Why Do People Crop Dog's Ears?

Published: 8/25/2021

Cosmetic otoplasty, also known as ear cropping, is a controversial subject for pet lovers, and rightfully so. Ear cropping is the surgical removal of a dog's pinna or ear flap, giving the ears a short, pointy appearance. This procedure is commonplace for breeds like the Great Dane and Doberman Pinscher, though the ethics of this practice has come into question. So why do people crop dogs' ears, and how did the trend start in the first place? Read on to find out.


What is ear cropping?

Vets perform ear cropping when a dog is just a few weeks old, usually between 6 and 12 weeks. The only exception to this rule is for Boston Terriers, who undergo cropping when fully grown. 

Ear cropping takes about half an hour to complete and is a fairly straightforward surgery. First, the vet will administer anesthesia to sedate the animal. Once the dog is unconscious, the vet will use a scalpel or laser to cut away the undesirable portion of the ear.

After removing the excess ear flap, the vet will tape the remaining portion of the ear in a way that keeps it upright. The ear is regularly retaped throughout the healing process to maintain the correct ear position. Bandages are removed and reapplied weekly for 4 to 8 weeks until the ears fully heal. Most puppies have to wear an Elizabethan collar for a few weeks until they learn not to mess with their ears since interfering with the bandages could cause infection or improper wound healing.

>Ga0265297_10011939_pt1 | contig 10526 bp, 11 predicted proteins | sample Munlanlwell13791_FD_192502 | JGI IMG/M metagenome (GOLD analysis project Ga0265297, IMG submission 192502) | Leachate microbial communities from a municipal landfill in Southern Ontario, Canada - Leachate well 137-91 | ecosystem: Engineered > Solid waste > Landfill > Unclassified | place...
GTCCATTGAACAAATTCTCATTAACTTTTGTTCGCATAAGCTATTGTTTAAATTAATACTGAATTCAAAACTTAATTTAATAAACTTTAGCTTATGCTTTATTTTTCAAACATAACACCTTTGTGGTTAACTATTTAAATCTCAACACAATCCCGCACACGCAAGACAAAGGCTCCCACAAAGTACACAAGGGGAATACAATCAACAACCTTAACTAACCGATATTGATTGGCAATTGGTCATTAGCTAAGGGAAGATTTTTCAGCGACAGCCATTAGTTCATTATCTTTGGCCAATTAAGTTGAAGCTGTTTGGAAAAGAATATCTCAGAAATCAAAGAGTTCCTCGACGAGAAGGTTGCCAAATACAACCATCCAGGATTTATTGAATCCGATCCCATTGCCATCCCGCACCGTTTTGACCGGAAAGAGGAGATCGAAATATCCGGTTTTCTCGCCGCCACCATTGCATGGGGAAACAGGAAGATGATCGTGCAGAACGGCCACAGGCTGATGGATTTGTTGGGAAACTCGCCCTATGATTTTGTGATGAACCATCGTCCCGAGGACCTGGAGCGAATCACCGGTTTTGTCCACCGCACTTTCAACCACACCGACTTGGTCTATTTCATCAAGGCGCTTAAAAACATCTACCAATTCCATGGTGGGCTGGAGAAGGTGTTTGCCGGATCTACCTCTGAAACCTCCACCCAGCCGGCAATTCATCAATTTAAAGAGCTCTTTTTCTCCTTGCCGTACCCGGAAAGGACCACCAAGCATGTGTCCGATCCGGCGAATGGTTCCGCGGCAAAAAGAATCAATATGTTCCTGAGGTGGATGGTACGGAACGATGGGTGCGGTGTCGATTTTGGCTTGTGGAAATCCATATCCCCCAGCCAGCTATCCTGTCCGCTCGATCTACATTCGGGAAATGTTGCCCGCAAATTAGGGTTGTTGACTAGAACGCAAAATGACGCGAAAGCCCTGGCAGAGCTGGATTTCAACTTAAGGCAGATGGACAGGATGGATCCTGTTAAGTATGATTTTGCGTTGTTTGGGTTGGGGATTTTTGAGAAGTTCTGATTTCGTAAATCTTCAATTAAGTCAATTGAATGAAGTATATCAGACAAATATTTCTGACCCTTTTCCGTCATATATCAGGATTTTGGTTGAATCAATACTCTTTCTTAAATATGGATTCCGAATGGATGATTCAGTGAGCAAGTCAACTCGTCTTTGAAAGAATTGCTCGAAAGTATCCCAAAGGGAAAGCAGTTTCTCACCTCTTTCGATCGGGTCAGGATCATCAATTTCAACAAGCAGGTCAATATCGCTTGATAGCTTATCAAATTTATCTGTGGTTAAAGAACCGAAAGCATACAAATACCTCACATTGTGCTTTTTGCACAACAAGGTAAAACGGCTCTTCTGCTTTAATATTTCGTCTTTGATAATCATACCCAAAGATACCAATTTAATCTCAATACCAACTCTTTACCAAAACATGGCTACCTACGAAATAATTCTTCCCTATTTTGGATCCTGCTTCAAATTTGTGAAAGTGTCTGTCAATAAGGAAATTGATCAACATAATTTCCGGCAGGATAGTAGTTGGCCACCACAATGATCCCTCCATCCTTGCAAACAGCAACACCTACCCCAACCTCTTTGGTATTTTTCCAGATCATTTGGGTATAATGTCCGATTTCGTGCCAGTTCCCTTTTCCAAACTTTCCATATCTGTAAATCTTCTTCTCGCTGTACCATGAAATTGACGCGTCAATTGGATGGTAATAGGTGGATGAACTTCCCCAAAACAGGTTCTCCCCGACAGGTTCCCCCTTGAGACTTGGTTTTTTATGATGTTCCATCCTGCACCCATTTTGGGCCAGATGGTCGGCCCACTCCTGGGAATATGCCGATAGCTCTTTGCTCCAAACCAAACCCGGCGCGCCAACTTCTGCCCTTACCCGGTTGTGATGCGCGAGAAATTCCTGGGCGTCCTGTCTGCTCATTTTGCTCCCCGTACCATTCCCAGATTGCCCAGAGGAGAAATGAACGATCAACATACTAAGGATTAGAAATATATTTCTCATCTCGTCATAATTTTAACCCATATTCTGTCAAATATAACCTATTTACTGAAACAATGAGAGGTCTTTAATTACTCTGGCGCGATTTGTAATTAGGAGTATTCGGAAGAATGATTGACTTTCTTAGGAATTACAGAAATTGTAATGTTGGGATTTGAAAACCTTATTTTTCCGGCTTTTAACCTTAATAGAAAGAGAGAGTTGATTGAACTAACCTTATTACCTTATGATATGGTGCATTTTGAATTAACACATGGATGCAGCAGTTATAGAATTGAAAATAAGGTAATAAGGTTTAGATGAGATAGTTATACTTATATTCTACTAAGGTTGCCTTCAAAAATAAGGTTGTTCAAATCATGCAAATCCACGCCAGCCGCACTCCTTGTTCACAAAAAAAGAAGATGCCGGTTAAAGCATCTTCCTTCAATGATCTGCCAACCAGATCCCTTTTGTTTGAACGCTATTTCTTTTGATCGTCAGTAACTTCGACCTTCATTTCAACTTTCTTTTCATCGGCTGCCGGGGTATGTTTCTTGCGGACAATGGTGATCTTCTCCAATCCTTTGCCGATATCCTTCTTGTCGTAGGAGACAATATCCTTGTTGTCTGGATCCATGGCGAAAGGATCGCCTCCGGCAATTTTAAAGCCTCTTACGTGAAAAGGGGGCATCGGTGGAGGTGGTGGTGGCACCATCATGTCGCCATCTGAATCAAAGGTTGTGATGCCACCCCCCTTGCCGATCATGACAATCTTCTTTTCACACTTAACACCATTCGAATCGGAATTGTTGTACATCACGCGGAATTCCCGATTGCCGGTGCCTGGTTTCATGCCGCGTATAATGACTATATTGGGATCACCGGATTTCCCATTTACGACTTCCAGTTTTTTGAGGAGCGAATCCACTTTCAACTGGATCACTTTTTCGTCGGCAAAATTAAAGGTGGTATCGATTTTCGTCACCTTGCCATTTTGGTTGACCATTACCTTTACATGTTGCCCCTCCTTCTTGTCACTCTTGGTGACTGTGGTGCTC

Complications due to ear cropping

As with any surgery, ear cropping comes with its share of possible complications. Allergic reactions and problems with anesthesia are always a concern when dogs undergo an elective procedure. If an allergic reaction is severe enough, it can cause anaphylaxis, a life-threatening condition that can lead to respiratory and cardiac failure. 

Reactions and allergies aren't the only medical risks when it comes to ear cropping. Having your puppy cropped at an early age can put them at risk of contracting parvo or distemper since dogs are often cropped before they're eligible for vaccinations.

Ear cropping can have psychological and social implications too. Experts suggest that the pain and fear from surgery at such a young age can traumatize puppies. What's more, ear cropping can also have a negative social impact on dogs since they use their ears to communicate. The erect appearance of cropped ears is easily misinterpreted as aggressive body language and may cause avoidable scuffles between dogs.


Why do people crop dog's ears?

The practice of ear cropping dates back to Roman times, when dogs were used for fighting. Romans thought that removing the ears when dogs were young would make them less likely to be injured in the fighting ring.

Romans weren't the only civilization that practiced ear cropping — shepherds in historic Britain, Turkey, and Russia practiced it too. Shepherds would crop herding dogs in an attempt to prevent swelling and infections of the ear. Another reason people cropped dogs' ears during this time is that they believed dogs could hear better without ear flaps.